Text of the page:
When I heard the learn’d astronomer,
When the proofs, the figures, were ranged in columns before me,
When I was shown the charts and diagrams, to add, divide, and
When I sitting heard the astronomer where he lectured with much
applause in the lecture-room,
How soon unaccountable I became tired and sick,
Till rising and gliding out I wander’d off by myself,
In the mystical moist night-air, and from time to time,
Look’d up in perfect silence at the stars.
I prefer simple poems. Poetry written in the vein, for example, of Whitman's "When I Heard the Learn'd Astronomer." I understood this poem the first time I read it. In that regard, it is a simple poem. There is no vagueness about it, there is no confusion as to what is going on. There is no need for a hundred readings before you “figure it out.” It is, however, deceptively simple. I know this because I keep coming back to it. I discover new things. The message of the poem is essentially the same, yet the reasons for why that message is communicated so powerfully are slowly revealed through multiple readings over the years. In addition, the force with which the message is communicated is so effective that additional readings do not fail to give pleasure. In these regards the poem is a complicated poem, but its complexity informs and strengthens the poem's message rather than muddles or interferes with it.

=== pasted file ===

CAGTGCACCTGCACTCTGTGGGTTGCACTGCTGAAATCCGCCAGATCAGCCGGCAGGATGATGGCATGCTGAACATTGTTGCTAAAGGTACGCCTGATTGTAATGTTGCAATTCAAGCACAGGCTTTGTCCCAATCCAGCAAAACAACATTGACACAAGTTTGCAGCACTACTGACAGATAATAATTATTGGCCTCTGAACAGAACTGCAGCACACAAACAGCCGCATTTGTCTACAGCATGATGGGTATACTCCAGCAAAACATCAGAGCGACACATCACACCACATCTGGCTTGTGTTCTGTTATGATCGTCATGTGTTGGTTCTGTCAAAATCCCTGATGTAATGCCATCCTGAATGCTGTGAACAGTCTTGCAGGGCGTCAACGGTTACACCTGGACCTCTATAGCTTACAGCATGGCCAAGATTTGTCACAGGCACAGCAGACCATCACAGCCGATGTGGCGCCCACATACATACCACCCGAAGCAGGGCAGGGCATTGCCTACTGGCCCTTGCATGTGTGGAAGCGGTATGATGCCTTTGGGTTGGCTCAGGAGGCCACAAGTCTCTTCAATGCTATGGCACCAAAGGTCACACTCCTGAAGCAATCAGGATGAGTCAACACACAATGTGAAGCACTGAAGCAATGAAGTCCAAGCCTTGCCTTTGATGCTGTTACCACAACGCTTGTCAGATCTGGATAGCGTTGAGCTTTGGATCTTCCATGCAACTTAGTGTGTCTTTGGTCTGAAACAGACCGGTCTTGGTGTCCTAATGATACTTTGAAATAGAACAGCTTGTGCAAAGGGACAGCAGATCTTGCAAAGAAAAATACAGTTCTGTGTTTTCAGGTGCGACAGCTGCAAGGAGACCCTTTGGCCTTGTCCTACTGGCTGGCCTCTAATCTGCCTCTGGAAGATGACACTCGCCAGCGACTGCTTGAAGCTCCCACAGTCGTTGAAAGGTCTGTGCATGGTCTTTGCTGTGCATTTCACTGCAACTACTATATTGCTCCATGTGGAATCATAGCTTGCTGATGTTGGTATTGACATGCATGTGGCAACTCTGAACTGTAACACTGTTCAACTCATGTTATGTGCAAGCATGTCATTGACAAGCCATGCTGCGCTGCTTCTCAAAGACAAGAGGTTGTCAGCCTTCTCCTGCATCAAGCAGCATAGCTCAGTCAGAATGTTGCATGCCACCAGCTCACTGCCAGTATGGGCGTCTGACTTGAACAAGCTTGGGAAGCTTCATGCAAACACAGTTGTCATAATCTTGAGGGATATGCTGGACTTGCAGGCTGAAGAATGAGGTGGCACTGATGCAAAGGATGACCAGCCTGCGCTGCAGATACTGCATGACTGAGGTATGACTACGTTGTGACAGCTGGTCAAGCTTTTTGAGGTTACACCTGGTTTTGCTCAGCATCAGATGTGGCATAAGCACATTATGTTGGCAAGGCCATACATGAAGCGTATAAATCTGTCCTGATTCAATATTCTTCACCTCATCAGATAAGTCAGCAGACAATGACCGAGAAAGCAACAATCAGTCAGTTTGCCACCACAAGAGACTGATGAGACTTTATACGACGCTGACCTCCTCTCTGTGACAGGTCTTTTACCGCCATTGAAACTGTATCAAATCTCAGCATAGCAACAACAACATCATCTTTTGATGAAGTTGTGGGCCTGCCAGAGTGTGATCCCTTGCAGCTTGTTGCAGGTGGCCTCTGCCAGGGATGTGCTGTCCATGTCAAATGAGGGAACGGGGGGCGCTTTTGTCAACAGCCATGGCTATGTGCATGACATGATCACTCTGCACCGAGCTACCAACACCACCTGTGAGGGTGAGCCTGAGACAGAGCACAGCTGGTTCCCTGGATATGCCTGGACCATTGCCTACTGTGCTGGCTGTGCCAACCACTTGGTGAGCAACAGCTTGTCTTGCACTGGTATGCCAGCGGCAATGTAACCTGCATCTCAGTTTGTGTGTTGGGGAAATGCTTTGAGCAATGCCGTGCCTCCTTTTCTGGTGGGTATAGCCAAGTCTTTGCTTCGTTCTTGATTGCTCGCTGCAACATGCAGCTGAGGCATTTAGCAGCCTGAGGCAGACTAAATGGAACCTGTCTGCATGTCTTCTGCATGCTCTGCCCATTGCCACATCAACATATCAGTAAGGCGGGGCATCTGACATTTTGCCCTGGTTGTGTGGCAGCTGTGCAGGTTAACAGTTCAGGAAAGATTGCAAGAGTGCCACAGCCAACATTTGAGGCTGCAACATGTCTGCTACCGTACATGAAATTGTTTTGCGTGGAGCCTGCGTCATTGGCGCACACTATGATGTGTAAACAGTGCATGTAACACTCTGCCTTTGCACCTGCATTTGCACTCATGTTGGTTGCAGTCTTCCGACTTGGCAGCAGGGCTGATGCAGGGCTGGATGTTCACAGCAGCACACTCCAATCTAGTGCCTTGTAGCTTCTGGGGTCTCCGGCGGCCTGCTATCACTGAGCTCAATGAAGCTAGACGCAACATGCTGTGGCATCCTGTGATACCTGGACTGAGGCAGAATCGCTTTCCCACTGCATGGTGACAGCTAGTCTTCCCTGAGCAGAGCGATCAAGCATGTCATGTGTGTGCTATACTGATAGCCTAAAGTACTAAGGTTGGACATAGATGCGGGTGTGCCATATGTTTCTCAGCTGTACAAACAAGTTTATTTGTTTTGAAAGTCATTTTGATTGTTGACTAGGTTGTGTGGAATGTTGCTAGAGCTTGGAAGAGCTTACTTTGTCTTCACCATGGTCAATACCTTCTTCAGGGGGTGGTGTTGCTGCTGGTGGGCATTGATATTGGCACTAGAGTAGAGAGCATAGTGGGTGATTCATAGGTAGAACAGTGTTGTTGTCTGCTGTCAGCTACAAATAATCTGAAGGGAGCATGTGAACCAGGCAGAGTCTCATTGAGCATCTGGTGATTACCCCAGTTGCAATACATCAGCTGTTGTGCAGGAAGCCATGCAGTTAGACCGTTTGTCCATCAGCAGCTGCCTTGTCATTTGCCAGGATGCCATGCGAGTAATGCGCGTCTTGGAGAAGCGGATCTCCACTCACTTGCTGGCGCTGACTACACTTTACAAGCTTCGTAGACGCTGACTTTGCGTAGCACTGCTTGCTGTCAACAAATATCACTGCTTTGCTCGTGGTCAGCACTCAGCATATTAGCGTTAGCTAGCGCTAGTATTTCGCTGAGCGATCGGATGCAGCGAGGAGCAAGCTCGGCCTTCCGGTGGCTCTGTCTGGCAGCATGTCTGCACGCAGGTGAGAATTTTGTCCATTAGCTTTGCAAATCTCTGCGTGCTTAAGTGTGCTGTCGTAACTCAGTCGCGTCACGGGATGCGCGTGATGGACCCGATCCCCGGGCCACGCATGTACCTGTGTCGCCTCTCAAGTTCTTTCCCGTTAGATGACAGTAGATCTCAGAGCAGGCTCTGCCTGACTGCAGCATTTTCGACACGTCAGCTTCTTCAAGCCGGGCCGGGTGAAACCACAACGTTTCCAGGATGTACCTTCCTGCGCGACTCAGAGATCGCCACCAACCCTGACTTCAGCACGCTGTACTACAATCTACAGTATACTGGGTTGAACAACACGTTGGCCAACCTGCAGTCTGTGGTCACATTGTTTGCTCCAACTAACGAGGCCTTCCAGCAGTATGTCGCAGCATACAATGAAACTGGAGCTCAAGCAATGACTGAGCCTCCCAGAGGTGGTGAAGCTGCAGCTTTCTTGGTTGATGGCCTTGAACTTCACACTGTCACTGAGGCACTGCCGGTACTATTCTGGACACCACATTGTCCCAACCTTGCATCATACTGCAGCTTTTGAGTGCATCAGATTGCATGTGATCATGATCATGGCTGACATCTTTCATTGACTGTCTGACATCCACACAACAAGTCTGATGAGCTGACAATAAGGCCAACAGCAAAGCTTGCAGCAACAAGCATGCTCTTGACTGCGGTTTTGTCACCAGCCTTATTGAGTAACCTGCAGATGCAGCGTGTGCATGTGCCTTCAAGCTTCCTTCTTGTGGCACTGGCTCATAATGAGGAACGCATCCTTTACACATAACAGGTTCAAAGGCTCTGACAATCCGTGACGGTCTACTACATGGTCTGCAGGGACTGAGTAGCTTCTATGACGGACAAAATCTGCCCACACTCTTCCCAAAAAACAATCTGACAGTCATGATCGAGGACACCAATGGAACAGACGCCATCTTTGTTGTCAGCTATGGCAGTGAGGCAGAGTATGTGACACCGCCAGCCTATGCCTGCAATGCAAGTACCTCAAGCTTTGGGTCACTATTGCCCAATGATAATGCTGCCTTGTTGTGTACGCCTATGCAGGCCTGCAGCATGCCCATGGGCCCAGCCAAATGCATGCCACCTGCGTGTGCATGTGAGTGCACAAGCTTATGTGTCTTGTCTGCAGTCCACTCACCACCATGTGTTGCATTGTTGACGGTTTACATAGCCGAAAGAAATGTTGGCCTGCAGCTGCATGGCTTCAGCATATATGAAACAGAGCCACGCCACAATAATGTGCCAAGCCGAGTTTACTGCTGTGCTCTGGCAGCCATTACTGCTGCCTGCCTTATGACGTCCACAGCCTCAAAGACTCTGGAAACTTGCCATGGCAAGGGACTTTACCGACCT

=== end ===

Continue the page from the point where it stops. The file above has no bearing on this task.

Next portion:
"When I Heard the Learn'd Astronomer" confirms my own bent. It reminds me to appreciate my own writing. Too often I find, especially in modern poetry, that there is a barrage of similes and metaphors that distort and complicate a poem’s beauty and message. There is a hail of imagery that baffle and confuse rather than clarify and strengthen. In short, I am less patient with poetry than in years past. Every poem deserves multiple readings, but when I simple do not understand a poem’s message or beauty, I am more apt to place the blame on vague, sloppy, and clashing writing rather than on any deficiency of appreciation, perception, or understanding on my part.